The Federal Rules of Inmate Appeals

69 Pages Posted: 11 Oct 2017 Last revised: 11 Jun 2018

See all articles by Catherine T. Struve

Catherine T. Struve

University of Pennsylvania Law School

Date Written: 2018


The Federal Rules of Appellate Procedure turn fifty in 2018. During the Rules’ half-century of existence, the number of federal appeals by self-represented, incarcerated litigants has grown dramatically. This article surveys ways in which the procedure for inmate appeals has evolved over the past 50 years, and examines the challenges of designing procedures with confined litigants in mind. In the initial decades under the Appellate Rules, the most visible developments concerning the procedure for inmate appeals arose from the interplay between court decisions and the federal rulemaking process. But, as court dockets swelled, the circuits also developed local case management practices that significantly affect inmate appeals. And, in the 1990s, Congress enacted legislation that produced major changes in inmate litigation, including inmate appeals. In the coming years, the most notable new driver of change in the procedure for inmate appeals may be the advent of opportunities for electronic court filing within prisons. That nascent development illustrates the ways in which the particulars of procedure in inmate appeals are shaped by systems in prisons, jails, and other facilities – and underscores the salience of local court practices and institutional partnerships.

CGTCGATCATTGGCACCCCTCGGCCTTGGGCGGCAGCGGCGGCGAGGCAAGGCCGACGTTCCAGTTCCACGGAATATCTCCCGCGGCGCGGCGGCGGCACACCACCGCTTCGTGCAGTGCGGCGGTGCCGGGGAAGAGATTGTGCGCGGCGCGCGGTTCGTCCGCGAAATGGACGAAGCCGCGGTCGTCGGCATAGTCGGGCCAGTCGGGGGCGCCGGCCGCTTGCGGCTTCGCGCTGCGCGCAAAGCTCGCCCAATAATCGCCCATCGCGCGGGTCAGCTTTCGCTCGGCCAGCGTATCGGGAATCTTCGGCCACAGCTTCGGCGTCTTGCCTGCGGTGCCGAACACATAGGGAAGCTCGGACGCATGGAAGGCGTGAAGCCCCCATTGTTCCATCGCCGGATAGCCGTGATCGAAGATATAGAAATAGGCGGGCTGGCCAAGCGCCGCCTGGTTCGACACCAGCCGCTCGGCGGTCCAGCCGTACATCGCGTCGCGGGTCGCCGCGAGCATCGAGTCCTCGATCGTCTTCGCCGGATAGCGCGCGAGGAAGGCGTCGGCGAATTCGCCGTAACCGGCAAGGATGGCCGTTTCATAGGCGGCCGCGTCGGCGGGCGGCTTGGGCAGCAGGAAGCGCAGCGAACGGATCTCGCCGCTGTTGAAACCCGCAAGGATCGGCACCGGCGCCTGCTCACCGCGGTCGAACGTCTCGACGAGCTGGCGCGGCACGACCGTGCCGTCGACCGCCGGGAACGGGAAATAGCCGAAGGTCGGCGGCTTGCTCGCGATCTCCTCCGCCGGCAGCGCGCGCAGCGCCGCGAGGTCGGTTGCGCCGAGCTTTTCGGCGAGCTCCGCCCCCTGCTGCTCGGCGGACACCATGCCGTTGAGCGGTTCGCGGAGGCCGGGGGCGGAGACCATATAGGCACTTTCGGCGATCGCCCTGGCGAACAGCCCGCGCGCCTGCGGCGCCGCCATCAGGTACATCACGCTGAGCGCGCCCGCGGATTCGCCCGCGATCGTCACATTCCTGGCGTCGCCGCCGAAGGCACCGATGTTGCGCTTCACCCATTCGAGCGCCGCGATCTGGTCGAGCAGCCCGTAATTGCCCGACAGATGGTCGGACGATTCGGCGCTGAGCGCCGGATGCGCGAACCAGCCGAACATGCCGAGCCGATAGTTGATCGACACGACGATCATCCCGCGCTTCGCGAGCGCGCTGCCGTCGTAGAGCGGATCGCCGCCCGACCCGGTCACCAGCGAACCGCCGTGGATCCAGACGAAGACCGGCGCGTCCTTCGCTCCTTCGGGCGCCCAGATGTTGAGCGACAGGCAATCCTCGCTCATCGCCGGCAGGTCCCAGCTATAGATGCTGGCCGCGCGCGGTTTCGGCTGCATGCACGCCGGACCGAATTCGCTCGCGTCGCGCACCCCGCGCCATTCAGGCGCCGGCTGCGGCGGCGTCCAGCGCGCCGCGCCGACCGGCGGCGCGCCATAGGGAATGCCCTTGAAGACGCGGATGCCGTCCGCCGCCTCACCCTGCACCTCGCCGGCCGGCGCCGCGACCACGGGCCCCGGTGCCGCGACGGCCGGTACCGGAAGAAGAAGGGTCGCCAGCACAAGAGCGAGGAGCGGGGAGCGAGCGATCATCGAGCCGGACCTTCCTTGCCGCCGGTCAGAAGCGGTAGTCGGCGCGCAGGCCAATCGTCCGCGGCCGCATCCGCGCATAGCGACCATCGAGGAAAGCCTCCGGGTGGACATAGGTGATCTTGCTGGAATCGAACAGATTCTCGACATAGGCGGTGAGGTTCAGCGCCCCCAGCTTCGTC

Keywords: federal appellate procedure, pro se litigants, inmate litigants, prisoner litigants, habeas, in forma pauperis, AEDPA, PLRA, Prison Litigation Reform Act, criminal procedure, criminal appeals, prisoners’ rights, civil rights, prison mailbox rule, electronic filing, CM/ECF

Suggested Citation

Struve, Catherine T., The Federal Rules of Inmate Appeals (2018). Arizona State Law Journal, Vol. 50, p. 247, 2018, U of Penn Law School, Public Law Research Paper No. 17-45, Available at SSRN:

Catherine T. Struve (Contact Author)

University of Pennsylvania Law School ( email )

3501 Sansom Street
Philadelphia, PA 19104
United States

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